Publication(Washington, DC: World Bank, 2016-06-15) Gautam, Madhur ; Faruqee, RashidThe rural economy in Bangladesh has powerfully advanced economic growth and substantially reduced poverty, especially since 2000, but the remarkable transformation and unprecedented dynamism in rural Bangladesh remain an underexplored, underappreciated, and largely untold story. Dynamics of Rural Growth in Bangladesh: Sustaining Poverty Reduction tells that story and inquires what specific actions Bangladesh might take—given the residual poverty and persistent malnutrition—to accelerate and channel its rural dynamism to sustain the gains in eliminating poverty, achieving shared prosperity, and advancing national aspirations to achieve middle-income status. The central element of this study, undertaken with the Government of Bangladesh Planning Commission to address key questions elicited through extensive consultation, is an empirical analysis that illuminates the underlying dynamics of rural growth, particularly the role of agriculture and its relationship to the nonfarm economy. Using all sources of data available for the macro-, meso-, and microhousehold levels, the analysis provides new evidence on changes in the rural economy and the principal drivers of rural incomes. It also examines market performance for high-value agricultural products and agriculture–nutrition linkages, based on new surveys and analysis. The resulting evidence, examined in light of the rich knowledge of rural development in Bangladesh, is used to delineate the implications for policy and the strategic priorities for sustaining future rural development, poverty reduction, food security, and nutrition. The effects of policy reforms, changes in technology, and investments in infrastructure and human capital described here, along with the persistent enterprise of rural Bangladeshi households, offer a compelling case study of how mutually reinforcing actions can trigger the highly-sought-after virtuous cycle of rural development. The findings clearly demonstrate the pro-poor nature of agricultural growth and its catalytic role in stimulating the rural nonfarm economy. They show that households have no linear or predictable pathway out of poverty; instead, they wisely employ a combination of farm and nonfarm income strategies to climb out of, and then stay out of, poverty. The results represent a strong contribution to the global thinking on rural transformation and on how agriculture in particular sustains the economic momentum that fosters poverty reduction and more widespread prosperity.
Publication(World Bank, Washington, DC, 2012) Zorya, Sergiy ; Kshirsagar, Varun ; Gautam, Madhur ; Odwongo, Willy ; Sebudde, RachelAgriculture is critical for sustainable development and poverty reduction, and agricultural growth can be a powerful means for inclusive growth. Uganda's success in using agriculture for development and inclusive growth will depend on a variety of factors, some of which are within the sector, some are cross-cutting and general to the economy, and some are outside Uganda's sphere of influence, such as the global and regional price development of agricultural commodities. This policy note focuses on those factors that Ugandan policymakers can influence, both within and outside the direct mandate of agricultural policymakers. The key policy question in the Ugandan context is how to shift as many farmers as possible out of subsistence agriculture into commercial agriculture. During the past two decades, a diverse array of initiatives has promoted the commercialization of smallholder agriculture in Uganda. This policy note presents major interventions needed to accelerate agricultural commercialization. This policy note is part of the larger analytical work carried out by the World Bank on inclusive growth in Uganda. It therefore feeds into that larger effort. This note does not deal with migration from rural to urban areas because that topic is covered in other notes.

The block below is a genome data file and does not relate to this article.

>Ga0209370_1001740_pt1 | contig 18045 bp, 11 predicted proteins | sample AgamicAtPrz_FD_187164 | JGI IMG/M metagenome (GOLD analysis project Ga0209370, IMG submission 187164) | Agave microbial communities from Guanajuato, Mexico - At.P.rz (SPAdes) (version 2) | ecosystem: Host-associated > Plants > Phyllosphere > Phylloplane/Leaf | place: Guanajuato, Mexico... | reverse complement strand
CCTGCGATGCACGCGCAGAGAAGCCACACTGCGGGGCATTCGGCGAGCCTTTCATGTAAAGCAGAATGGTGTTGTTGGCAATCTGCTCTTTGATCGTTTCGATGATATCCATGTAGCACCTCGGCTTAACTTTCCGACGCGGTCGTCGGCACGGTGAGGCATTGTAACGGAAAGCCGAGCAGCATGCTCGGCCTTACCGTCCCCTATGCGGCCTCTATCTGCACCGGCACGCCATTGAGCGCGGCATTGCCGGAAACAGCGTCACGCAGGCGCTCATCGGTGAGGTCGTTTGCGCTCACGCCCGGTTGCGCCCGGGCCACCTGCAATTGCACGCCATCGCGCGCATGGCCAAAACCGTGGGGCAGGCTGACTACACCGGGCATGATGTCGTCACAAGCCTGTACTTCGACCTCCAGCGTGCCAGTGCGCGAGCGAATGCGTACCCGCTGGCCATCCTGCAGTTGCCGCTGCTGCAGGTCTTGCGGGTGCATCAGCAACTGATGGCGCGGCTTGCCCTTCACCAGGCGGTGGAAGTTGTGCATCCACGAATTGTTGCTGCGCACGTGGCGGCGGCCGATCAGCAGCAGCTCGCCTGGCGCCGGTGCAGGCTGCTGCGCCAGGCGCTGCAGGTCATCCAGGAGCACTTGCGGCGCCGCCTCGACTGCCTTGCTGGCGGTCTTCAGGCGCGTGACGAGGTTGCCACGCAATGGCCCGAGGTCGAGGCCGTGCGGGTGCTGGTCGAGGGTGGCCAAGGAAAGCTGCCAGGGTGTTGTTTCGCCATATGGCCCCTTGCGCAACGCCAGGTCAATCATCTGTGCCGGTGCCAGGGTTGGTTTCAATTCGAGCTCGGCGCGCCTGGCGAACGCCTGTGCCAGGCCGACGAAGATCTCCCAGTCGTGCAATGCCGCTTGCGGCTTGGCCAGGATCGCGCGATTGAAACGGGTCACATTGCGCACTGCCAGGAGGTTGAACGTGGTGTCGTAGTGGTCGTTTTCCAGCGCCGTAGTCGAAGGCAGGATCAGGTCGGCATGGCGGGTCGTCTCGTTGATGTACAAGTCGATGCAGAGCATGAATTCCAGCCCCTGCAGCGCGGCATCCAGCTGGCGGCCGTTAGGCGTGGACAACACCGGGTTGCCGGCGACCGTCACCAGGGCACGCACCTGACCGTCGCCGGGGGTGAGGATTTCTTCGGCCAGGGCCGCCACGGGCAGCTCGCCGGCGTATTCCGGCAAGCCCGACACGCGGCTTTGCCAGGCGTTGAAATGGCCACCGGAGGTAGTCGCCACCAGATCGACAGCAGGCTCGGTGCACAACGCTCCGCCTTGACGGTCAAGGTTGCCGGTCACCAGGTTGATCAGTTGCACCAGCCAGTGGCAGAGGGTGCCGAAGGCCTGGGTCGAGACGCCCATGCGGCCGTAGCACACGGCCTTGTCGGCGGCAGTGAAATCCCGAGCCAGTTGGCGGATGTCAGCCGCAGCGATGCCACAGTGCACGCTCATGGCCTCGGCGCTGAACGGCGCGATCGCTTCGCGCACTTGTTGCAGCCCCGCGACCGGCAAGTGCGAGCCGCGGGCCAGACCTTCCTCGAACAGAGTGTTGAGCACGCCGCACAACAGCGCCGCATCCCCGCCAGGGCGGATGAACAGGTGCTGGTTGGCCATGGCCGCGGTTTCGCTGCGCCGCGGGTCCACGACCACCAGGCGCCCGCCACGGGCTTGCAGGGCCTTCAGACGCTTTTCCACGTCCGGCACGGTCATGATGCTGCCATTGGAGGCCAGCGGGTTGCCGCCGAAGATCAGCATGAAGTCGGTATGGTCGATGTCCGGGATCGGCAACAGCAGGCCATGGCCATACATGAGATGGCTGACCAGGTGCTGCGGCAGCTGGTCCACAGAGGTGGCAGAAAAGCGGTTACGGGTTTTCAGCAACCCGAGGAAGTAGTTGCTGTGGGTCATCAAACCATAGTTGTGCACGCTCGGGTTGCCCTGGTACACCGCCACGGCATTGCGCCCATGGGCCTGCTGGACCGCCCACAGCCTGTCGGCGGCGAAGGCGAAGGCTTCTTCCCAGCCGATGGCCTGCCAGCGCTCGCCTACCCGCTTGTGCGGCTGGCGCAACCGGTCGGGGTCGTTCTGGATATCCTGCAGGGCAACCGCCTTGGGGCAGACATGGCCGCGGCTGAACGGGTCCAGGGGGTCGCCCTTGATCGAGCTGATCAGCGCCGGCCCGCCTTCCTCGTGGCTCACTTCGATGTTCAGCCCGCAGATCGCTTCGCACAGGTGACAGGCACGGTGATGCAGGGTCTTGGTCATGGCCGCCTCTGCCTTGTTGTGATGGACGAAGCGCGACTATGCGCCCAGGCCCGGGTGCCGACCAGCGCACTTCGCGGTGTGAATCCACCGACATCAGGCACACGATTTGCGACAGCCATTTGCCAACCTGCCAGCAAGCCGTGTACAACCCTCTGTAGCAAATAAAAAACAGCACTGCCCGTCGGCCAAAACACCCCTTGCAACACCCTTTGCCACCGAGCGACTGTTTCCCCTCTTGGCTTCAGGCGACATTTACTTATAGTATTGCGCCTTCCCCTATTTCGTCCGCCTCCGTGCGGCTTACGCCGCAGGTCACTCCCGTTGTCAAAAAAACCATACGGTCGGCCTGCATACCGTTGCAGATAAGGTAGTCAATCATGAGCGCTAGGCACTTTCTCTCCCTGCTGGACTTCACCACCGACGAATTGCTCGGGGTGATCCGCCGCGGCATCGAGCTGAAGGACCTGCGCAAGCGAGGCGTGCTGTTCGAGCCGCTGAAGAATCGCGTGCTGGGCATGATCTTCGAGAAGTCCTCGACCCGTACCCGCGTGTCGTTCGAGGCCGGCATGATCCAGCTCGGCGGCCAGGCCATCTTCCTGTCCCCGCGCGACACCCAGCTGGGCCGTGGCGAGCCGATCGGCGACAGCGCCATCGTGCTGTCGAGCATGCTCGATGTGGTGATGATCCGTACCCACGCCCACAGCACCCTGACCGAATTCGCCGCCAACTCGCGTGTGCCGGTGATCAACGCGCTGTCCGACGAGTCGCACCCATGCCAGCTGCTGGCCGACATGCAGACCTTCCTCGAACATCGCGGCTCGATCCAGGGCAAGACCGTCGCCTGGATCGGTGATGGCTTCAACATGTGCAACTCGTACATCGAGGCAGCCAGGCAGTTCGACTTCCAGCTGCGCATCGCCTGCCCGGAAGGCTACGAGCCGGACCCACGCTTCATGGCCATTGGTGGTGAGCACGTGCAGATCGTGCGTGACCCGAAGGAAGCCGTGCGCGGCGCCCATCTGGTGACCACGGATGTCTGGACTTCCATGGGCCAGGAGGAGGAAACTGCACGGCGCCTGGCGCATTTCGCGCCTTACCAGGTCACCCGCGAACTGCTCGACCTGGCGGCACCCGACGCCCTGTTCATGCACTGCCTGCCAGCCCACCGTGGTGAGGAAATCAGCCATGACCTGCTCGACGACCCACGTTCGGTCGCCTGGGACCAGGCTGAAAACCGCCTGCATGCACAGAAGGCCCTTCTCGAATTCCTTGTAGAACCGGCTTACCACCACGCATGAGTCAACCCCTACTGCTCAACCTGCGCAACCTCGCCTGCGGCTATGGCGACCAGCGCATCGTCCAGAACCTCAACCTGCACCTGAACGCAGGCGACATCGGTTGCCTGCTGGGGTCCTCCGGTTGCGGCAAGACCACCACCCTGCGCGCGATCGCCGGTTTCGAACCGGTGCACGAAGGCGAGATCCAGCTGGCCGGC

Publication(World Bank, Washington, DC, 2018-03) Gautam, Madhur ; Ahmed, MansurThis paper examines the agricultural productivity–farm size relationship in the context of Bangladesh. Features of Bangladesh's agriculture help overcome several limitations in testing the inverse farm size–productivity relationship in other developing country settings. A stochastic production frontier model is applied using data from three rounds of a household panel survey to estimate simultaneously the production frontier and the technical inefficiency functions. The “correlated random effects” approach is used to control for unobserved heterogeneous household effects. Methodologically, the results suggest that the stochastic production frontier models that ignore the inefficiency function are likely mis-specified, and may result in misleading conclusions on the farm size–productivity relationship. Empirically, the findings confirm that the farm size and productivity relationship is negative, but with the inverse relationship diminishing over time. Total factor productivity growth, driven by technical change, is found to have been robust across the sample. Across farm size groups, the relatively larger farmers experienced faster technical change, which helped them to catch up and narrow the productivity gap with the smaller farmers.